Former Marine invents war game to cultivate tactical thinking in the Corps

FMF wargame
Photo credit Courtesy of Sebastian Bae

For many years there has been an underground effort to introduce war games to the rank and file of the U.S. Marine Corps in order to inspire critical and tactical thinking down to the lowest level. While high-ranking officers participate in wars games routinely to play out different scenarios and look for holes in current strategies, they have yet to make it down to the Lance Corporal level.

This is where Marine Infantryman turned CNA analyst and Georgetown professor Sebastian Bae stepped in. Having grown up playing games like Risk, Bae found his post-service career designing war games for the Marine Corps Warfighting Lab.

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"They originally hired me to be like a scenario writer, and an analyst for games that they designed. And I learned how to design games there. It was really challenging. And it was a really amazing combination work, to do research, both to do a lot of creative elements of storytelling and design, but also work with Marines," Bae told Connecting Vets.

Marines play FMF in the field
Photo credit Courtesy of Sebastian Bae

Without any existing war game at the enlisted level of the Marine Corps, Bae set out to make his own on his kitchen table called Fleet Marine Force which currently used a scenario module centered around the INDOPACOM region. "It was like a fun little pet project during COVID and so it wasn't sponsored by the government and is also not a CNA or game," Bae said.

"As for what the game really does, it was really designed to help Marines understand the challenges that the commandant was highlighting in force design 2030 and about the drivers and why the Marine Corps was considering his pivot to expeditionary advanced base operations and why it was making this pivot to Asia," Bae explained.

The game is played with cards that represent different Marine units on a hexagonal map overlay of the Pacific region. FMF breaks down into four stages as players participate called planning, deployment, action, and checks. The players choose units and are given a scenario.

"For instance, in our tutorial session where we called Luzon pass the Chinese are trying to break out first island chain out of the past the Philippines and Luzon," Bae said, "and the US players told hey, like hold on your job is to hold the line and not allow any Chinese ships to pass.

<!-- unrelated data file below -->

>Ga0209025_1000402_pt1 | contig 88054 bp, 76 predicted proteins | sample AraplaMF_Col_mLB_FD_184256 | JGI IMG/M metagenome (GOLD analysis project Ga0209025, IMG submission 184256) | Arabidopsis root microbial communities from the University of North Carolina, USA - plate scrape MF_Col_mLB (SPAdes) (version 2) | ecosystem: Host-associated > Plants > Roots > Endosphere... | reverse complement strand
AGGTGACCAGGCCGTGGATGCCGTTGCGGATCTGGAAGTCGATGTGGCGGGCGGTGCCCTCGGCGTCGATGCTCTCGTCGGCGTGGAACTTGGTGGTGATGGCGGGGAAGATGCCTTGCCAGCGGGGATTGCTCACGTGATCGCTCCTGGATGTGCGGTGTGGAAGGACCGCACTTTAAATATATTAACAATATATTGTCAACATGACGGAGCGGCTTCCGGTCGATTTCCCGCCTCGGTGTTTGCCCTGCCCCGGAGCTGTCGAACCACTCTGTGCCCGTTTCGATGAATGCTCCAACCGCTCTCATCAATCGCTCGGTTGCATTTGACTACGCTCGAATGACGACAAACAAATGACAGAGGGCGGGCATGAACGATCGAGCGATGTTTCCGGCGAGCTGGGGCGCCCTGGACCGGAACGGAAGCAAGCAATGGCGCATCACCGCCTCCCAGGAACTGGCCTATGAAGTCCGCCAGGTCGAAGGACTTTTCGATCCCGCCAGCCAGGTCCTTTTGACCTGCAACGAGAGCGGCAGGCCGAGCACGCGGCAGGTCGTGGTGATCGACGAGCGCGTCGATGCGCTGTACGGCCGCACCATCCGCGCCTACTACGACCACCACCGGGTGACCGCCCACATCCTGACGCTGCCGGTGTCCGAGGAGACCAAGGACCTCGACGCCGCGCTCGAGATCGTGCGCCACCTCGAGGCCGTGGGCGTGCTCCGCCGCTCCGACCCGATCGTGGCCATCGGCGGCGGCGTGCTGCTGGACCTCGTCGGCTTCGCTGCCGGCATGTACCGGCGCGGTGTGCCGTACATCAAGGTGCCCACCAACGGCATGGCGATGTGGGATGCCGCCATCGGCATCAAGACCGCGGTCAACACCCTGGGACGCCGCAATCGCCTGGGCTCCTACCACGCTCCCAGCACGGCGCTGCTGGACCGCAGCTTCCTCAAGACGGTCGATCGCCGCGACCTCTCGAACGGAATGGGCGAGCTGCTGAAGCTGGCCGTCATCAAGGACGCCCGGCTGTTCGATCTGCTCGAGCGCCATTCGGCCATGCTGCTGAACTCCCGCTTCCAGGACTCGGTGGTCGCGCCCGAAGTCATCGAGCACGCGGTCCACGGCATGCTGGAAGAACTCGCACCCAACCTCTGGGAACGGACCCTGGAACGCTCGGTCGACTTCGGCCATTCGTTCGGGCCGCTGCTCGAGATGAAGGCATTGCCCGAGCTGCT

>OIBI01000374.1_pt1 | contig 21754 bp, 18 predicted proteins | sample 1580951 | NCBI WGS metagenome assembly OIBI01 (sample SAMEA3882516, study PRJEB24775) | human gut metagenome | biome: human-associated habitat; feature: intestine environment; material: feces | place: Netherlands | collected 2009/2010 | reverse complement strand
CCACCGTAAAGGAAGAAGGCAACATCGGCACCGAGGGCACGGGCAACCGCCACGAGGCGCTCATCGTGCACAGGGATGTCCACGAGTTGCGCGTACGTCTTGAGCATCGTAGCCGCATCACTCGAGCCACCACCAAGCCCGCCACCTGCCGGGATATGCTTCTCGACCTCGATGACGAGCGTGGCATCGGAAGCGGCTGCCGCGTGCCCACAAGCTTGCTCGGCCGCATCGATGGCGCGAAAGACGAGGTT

A physical copy of FMF
Photo credit Courtesy of Sebastian Bae

Players then take turns, which represent two hours of time in the scenario in which they can maneuver their units and attack one another. In time, Bae hopes to scale up production of the game, which currently happens on his kitchen table and to introduce different regional scenarios that can be applied within the game. About 64 FMF games have been shipped out to Marine Corps units with many others gaining access to the electronic version.

Tabletop gaming has also had a history of players "home brewing" their own rules and FMF is no exception as Bae has heard from Marines who wanted to simulate scenarios not currently in the game, so they started making their own unit cards.

Since there will never be any single war game that does it all, Bae and others in the field hope to create an entire ecosystem of games.

"What are the games that look at the competition that look at SOF or look at submarine warfare and have those things to really provide us a family of games I think you can pick and choose and sort of use as you need," he said.

"For me, as a designer, as a former Marine, I think we talk a big game about educating and investing in our people and I say educational Wargaming is really a way to show that we do care," Bae says, pointing out that wargaming is a way for Marines to practice, fail, and improve in a simulated environment.

"Educational Wargaming is like, PT for your brain. Just like we go run three miles and have PFT tests and physical fitness, all that stuff like war games, and competing against your peers against the thinking adversary. We don't do that enough," he says.

The best way for military personnel and units to reach out to Bae to request copies of FMF is via his Twitter account.

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Reach Jack Murphy: or @JackMurphyRGR.